hard on the heels of something or someone straight after, immediately after, right behind, following on from Bad news has come hard on the heels of good.
take to your heels flee, escape, run away or off, take flight, hook it (slang), turn tail, show a clean pair of heels, skedaddle (informal), vamoose (slang, chiefly U.S.) He stood, for a moment, then took to his heels.

heel 1

verb
To follow closely or persistently:

heel 2

verb
To depart or cause to depart from true vertical or horizontal:
noun
Deviation from a particular direction:
Translations
عِقْب، كَعْبكَعْبكَعْب الحِذاءكَعْب الكَلْسَهيضَع كَعْبا للحِذاء
patapodpatekdát nový podpateknaklánět se
hælhældekrængeforsåle
kantapääkorkokanta
एड़ी
petapotpetica
megsarkal
hællhallast á hliîhæla, setja hæl undir
かかと
뒤꿈치
calx
gaišinti laikągreitai apsisuktiįkandin kokankintis belaukiantkulnas
papēdispiesist papēdisasvērties uz sāniem
dať nový podpätokpodpätok
peta
häl
kisigino
ส้นเท้า
topukyana yatmakökçeökçe takmak
ایڑی
gót chân

heel

1 [hiːl]
A. N
1. (Anat) → talón m
to turn on one's heeldar media vuelta
to keep to heel [+ dog] → seguir de cerca al dueño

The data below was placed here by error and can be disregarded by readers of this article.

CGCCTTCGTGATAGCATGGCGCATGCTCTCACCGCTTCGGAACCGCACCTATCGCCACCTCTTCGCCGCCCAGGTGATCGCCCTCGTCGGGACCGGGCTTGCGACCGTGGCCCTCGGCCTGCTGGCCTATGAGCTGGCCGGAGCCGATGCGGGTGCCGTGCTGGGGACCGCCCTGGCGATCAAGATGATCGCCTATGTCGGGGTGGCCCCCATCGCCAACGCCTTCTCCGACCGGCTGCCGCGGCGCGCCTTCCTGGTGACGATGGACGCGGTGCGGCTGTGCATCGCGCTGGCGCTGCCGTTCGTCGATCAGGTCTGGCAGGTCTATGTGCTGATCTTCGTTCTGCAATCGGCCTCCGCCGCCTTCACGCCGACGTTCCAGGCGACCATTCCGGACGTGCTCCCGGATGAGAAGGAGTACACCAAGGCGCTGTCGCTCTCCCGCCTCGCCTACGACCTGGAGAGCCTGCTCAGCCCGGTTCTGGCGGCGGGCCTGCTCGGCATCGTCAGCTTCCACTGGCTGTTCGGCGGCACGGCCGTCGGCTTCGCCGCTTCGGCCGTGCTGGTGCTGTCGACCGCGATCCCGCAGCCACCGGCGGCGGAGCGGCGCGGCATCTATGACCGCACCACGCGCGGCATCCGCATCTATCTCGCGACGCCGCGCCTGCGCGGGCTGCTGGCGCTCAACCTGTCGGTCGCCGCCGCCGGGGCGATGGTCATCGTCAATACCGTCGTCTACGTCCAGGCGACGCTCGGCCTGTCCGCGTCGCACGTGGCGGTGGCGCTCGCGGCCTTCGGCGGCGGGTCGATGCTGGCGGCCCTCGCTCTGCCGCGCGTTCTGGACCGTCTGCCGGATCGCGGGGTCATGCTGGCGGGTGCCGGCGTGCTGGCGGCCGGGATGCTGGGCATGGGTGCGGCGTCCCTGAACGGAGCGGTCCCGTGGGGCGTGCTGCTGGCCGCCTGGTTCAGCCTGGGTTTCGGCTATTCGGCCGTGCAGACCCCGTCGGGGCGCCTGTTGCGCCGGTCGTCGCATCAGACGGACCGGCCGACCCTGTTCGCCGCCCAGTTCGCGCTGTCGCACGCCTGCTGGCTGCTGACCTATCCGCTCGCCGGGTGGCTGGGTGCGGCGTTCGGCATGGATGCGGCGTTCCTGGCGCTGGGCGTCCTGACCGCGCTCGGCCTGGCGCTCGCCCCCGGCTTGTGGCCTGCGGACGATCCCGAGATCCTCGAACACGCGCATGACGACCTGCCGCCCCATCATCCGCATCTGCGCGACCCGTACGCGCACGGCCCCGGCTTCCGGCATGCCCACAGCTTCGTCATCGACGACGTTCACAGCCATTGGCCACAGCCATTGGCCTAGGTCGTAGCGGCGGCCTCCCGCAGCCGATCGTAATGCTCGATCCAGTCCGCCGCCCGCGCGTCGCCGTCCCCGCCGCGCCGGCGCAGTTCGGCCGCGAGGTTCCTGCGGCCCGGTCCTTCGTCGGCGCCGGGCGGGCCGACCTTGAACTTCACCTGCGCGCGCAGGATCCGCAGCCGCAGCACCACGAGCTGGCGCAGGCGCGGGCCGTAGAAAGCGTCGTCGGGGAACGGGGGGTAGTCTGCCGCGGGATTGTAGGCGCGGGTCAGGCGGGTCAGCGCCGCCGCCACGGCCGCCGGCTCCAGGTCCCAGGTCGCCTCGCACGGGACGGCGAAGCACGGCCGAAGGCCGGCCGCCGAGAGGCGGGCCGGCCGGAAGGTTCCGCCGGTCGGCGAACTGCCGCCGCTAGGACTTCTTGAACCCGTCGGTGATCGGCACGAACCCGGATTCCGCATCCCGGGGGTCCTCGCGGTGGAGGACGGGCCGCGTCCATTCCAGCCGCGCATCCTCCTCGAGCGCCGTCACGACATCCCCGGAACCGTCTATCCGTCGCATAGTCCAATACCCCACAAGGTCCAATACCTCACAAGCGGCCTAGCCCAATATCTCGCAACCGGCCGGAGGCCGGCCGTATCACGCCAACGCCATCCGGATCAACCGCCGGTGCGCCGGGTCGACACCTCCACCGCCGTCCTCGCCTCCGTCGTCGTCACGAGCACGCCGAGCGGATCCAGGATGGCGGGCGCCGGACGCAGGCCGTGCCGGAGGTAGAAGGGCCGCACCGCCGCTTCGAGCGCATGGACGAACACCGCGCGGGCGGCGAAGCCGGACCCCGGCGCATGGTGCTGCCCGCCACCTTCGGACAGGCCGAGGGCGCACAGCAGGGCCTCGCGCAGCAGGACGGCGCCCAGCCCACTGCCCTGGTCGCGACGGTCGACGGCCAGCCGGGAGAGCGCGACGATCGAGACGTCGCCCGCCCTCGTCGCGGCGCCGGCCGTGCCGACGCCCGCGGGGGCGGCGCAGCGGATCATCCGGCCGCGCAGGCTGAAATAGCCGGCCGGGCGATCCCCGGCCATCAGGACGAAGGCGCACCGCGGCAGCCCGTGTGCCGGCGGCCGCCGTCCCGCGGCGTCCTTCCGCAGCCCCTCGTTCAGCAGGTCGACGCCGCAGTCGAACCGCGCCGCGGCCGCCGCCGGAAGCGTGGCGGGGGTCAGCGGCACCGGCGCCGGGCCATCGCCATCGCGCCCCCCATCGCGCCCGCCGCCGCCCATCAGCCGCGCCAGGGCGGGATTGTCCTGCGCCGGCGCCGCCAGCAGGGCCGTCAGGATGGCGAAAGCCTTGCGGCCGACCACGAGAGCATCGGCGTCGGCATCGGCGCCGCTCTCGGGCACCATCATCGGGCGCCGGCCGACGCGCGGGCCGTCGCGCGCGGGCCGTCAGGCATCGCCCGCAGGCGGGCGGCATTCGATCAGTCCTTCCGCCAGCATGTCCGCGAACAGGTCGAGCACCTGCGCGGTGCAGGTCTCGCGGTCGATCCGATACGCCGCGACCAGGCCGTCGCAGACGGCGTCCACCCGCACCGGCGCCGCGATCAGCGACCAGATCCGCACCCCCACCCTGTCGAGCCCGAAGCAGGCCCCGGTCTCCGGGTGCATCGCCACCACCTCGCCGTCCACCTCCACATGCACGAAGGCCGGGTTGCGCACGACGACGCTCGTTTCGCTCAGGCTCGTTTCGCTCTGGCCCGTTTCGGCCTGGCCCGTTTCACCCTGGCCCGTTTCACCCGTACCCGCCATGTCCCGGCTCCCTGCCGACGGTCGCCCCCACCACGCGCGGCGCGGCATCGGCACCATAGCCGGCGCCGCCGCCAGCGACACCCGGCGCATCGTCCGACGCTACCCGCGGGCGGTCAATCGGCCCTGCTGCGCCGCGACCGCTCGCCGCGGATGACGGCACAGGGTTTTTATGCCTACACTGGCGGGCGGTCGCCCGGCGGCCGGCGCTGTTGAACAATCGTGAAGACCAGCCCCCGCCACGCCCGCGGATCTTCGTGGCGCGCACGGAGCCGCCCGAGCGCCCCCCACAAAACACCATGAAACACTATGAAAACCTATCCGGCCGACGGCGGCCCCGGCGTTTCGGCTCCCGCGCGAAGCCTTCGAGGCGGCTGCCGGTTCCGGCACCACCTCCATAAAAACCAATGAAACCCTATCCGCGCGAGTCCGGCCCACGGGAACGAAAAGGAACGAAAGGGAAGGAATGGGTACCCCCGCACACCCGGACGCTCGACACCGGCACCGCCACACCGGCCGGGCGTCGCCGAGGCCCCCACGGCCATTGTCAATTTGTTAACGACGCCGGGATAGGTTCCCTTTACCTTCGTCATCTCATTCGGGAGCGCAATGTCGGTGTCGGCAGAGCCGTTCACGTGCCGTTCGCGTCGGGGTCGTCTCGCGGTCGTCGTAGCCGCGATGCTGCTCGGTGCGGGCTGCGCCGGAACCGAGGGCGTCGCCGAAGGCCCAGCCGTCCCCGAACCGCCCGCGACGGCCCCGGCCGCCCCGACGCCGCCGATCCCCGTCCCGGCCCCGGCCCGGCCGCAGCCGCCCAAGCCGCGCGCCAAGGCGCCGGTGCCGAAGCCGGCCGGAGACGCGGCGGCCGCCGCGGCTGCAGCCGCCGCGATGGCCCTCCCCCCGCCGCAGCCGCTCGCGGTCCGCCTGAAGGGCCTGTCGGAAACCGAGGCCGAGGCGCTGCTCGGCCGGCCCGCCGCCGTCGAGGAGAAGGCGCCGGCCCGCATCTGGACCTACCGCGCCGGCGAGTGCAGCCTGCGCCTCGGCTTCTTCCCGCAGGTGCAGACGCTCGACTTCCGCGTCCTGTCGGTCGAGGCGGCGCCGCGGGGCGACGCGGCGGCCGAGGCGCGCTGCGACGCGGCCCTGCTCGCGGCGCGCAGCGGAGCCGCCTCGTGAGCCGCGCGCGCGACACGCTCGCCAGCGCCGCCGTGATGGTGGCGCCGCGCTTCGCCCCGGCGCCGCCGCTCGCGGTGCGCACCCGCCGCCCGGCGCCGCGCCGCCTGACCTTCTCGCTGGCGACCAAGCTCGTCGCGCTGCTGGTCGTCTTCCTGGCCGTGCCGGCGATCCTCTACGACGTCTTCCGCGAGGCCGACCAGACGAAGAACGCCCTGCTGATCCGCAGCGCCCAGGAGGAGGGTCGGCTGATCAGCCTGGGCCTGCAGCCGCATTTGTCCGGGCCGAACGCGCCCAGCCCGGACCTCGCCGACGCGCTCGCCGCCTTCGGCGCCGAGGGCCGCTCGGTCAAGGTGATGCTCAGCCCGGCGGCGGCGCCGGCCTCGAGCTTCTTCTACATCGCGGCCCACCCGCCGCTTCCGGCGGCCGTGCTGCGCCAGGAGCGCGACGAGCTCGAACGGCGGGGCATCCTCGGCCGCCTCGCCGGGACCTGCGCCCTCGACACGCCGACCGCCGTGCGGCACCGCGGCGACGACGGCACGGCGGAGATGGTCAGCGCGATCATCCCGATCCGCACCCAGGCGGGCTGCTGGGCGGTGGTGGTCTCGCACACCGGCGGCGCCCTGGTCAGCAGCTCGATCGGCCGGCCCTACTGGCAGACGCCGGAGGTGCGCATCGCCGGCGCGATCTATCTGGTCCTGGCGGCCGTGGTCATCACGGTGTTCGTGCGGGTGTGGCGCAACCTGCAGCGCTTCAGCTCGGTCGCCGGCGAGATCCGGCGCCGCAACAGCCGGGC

to be at or on sb's heelspisar los talones a algn
to bring sb to heelsobreponerse a algn, meter a algn en cintura
to cool one's heelsestar plantado or de plantón
I decided to leave him to cool his heelsdecidí hacerle esperar un rato, decidí dejarlo plantado or de plantón un rato
to dig in one's heelsempecinarse
to drag one's heelsarrastrar los pies
to follow hard on sb's heelsseguir a algn muy de cerca
to follow hard on the heels of sthvenir a renglón seguido de algo
to be hot on sb's heelspisar los talones a algn
to kick one's heelsestar plantado or de plantón
to show sb a clean pair of heelshacer tragar polvo a algn
to take to one's heelsechar a correr, poner pies en polvorosa
to be under the heel ofestar bajo los talones de
2. [of sock] → talón m; [of shoe] → tacón m
to be down at heelir desharrapado
see also down-at-heel
3. (o.f.) (= person) → sinvergüenza mf, canalla mf
B. VT
1. [+ shoe] → poner tapas a
see also well-heeled
2. [+ ball] → taconear, dar de tacón a
C. VI heel!¡ven aquí!
D. CPD heel bar Nrápido m, tienda f de reparación de calzado en el acto

heel

2 [hiːl] VI (also to heel over) (Naut) → zozobrar, escorar

heel

[ˈhiːl]
n
[person] → talon m
to be at sb's heels [animal, person] → être sur les talons de qn
to be hot on sb's heels → marcher sur les talons de qn
to follow hard on the heels of sth [event] → arriver juste après qch